Saturday, 27 June 2009

AIR 2009 day 2

The first talk this morning was by Guido Bugmann who talked about creating stimulus-response mappings. The benefits of which is that you can pre-plan what to do in a specific situation and then map that to an action, the point being that planning what to do is the slowest part of making the robots go and if you have some stuff that is pre-planned then the robot is much (much) quicker to react. One of the inspirations for this was tennis players, because they can decide on a course of action, like which way to run to get to the ball, in an incredibly short space of time ~200ms which is the quickest that a message can propagate through the brain (from seeing the ball being tossed to telling the muscles what to do). One of the things that he found interesting is that it is very very easy to program the brain. The example he used was to get us to raise our left hand if we saw a letter A on screen and our right hand if we see a B. That's a pretty straightforward task right? In the process of telling us what to do he's made us program our brain to do this simple task, which wouldn't have been evolved or taught we can just do it without practise. Psychologists haven't really investigated this phenomenon, they tell subjects to do something and then look at what the subject did, there's not really been any investigation of how long it takes a subject to be "programmed" to do a task.

The next talk was byDave Barnes about the challenges of putting robots into space. Basically it's incredibly difficult! Everything ideally has zero mass, volume and power consumption and it has to be resistant to radiation and the cold and the heat. They spend an enormous amount of time callibrating the robots and all other parts of it, that's most of what they seem to do in Aberystwyth actually. The guys here built the robot arm for the Beagle 2 mission, and there's a lot of work that's gone into it. They were also responsible for the colour callibration thing which is basically some colours on a square which the robot can photograph in order to check the colour correction on the lenses (the Mars atmosphere distorts colour in a different way to Earth's atmosphere apparently). It's nothing more than a square of colours with no mechanics or moving parts but they needed 3 teams of scientists to work on it to prevent colour fading, or dust sticking to it and getting exactly the right colour pigments etc etc. A lot of work! This was easily the most interesting talk of the week. It gave a real insight into the issues of space robotics, basically it's nigh impossible and absolutely everything is working against you. Good stuff.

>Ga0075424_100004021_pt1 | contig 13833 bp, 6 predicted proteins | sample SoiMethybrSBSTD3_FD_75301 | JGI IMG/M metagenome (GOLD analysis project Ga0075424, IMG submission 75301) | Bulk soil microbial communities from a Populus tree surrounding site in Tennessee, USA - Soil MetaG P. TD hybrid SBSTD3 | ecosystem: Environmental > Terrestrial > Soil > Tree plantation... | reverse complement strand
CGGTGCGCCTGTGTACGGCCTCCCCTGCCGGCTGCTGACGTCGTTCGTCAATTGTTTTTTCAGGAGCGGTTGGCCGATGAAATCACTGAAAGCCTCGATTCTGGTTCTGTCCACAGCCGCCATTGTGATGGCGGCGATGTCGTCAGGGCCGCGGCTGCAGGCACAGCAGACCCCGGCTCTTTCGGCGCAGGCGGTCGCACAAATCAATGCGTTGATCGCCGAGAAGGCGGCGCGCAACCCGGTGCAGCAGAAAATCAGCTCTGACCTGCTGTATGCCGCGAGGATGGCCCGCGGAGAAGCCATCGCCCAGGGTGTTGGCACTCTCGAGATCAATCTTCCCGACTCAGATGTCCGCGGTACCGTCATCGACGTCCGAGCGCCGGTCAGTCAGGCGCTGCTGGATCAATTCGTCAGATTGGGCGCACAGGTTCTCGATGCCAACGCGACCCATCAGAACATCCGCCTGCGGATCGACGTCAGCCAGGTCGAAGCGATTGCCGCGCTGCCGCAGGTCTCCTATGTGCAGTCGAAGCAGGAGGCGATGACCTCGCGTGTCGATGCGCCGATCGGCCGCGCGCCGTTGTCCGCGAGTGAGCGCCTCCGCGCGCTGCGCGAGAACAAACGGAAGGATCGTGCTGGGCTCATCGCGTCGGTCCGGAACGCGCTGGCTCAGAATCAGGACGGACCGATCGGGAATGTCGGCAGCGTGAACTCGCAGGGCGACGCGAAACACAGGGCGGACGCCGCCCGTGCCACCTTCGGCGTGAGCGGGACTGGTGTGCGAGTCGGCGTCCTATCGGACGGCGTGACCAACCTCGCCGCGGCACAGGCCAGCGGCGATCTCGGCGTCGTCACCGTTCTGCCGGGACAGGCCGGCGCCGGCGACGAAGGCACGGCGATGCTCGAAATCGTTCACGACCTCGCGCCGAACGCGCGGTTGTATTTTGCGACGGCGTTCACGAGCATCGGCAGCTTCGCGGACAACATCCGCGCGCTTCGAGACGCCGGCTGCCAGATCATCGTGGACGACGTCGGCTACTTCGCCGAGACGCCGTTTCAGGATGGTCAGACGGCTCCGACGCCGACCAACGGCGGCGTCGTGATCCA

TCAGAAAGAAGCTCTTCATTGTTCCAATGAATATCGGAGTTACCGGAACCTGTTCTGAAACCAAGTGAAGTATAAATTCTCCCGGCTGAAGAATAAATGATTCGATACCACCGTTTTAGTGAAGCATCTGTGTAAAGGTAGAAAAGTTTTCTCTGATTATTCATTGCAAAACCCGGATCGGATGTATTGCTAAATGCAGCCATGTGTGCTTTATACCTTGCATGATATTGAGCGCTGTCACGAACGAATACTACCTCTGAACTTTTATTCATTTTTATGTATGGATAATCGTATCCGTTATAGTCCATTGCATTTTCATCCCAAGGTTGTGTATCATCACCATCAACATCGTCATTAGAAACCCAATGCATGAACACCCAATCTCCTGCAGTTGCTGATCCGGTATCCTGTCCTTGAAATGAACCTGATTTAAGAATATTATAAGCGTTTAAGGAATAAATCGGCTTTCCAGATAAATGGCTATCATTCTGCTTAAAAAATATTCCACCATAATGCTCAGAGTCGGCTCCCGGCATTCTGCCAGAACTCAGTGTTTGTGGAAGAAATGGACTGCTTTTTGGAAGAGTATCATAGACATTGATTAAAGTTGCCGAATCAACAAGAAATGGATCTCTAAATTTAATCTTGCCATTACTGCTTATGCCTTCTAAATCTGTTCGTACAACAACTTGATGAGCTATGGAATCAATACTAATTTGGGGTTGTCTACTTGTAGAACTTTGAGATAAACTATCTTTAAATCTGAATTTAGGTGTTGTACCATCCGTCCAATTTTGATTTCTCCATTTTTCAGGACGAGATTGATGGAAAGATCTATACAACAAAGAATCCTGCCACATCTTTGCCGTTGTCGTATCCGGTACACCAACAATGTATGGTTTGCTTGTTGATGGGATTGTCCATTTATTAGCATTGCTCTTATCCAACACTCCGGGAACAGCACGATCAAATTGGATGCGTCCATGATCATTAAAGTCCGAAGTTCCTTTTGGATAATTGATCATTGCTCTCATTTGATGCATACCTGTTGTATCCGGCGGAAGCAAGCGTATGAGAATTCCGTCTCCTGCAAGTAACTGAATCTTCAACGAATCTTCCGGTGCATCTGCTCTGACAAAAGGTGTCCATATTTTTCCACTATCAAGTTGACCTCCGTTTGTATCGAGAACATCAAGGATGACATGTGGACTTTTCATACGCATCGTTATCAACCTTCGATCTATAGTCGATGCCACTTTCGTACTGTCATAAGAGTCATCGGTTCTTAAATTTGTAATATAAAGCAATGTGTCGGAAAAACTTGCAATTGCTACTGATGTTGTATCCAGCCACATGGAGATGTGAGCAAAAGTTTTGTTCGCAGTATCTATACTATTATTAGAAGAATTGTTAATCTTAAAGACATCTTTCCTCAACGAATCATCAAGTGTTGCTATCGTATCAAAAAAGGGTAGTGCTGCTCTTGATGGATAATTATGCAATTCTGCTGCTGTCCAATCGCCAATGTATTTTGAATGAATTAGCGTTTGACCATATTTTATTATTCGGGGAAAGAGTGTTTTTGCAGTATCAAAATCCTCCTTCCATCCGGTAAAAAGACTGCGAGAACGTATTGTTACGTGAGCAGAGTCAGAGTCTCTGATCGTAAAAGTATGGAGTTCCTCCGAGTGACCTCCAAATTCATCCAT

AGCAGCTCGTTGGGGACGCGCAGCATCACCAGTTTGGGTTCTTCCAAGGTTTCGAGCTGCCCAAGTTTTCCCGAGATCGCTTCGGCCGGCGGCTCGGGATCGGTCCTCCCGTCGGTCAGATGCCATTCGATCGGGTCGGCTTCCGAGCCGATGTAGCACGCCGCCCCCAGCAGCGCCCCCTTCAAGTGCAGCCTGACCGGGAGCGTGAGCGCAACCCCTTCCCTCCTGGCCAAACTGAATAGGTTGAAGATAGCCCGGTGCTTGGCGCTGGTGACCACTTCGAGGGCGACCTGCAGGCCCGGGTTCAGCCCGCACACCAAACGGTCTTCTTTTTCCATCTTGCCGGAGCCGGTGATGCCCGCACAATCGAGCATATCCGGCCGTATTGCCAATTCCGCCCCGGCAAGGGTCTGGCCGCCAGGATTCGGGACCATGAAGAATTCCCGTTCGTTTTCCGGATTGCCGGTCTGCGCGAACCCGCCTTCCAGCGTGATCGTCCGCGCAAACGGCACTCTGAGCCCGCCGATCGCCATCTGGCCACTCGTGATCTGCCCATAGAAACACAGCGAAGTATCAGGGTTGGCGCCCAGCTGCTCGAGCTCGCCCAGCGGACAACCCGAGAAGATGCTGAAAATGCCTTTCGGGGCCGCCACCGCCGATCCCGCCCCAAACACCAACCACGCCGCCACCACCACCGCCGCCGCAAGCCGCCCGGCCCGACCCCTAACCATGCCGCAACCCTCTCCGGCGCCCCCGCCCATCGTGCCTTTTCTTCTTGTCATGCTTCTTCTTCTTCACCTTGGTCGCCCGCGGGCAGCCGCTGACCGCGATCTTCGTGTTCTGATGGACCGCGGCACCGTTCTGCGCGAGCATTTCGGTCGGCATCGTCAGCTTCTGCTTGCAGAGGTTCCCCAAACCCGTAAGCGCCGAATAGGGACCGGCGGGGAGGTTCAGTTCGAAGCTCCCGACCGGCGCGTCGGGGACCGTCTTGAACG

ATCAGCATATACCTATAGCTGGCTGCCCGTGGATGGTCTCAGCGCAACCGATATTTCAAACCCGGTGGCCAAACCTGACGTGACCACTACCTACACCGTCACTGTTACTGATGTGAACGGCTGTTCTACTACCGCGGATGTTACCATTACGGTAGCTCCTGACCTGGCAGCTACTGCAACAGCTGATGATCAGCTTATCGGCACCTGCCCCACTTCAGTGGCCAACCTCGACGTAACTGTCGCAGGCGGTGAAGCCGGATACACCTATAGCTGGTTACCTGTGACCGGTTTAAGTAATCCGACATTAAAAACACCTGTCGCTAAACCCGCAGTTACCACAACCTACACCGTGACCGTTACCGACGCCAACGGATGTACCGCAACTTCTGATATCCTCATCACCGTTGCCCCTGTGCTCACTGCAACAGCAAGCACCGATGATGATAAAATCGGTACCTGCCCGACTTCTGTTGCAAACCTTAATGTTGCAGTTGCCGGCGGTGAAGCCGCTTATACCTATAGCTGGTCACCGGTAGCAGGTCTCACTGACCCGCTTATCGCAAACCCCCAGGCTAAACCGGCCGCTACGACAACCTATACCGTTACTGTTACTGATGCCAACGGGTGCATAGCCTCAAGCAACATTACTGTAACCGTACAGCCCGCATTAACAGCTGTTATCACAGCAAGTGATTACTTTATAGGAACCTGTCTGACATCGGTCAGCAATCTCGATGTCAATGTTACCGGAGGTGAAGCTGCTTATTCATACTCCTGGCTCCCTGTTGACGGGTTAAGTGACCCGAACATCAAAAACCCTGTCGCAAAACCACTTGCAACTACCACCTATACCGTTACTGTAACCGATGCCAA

Another talk was about Artificial Immune Systems, in no other field of research I've encountered have people been so adamant about stating that you should consider the pros and cons of their algorithms and that it won't solve everything. I think this is partially because Jon and Mark are very honest about it... mostly because they "haven't found their niche yet", but that's just my opinion and is probably nothing like reality.

After the talks were all over we were taken to Aberystwyth's Mars Lab, where they test the Mars rovers! They have a scale version of the next Mars rover which is half size in all dimensions (so the real one is 8x bigger) which I photographed here (click to enbiggen):

Mars Rover, at Aberystwyth Uni

Pretty neat huh? The white blobs are things for tracking the robot's movements across the lab. There's a picture of me with this robot, but that's far too blurry to put online. The white stuff it's stood on is Mars sand D, which is basically sand which is the same consistency and has the same properties as some Mars sand (there are lots of different types of sand on Mars). This rover's job is to look for sedimentary rocks and analyse samples to see if Mars once supported life. It also has a drill on the side (although this model I think does not) which drills down into the Mars soil to take samples from below the surface, because Mars has little/no magnetic field so doesn't protect the surface from the sun's harmful radiation.

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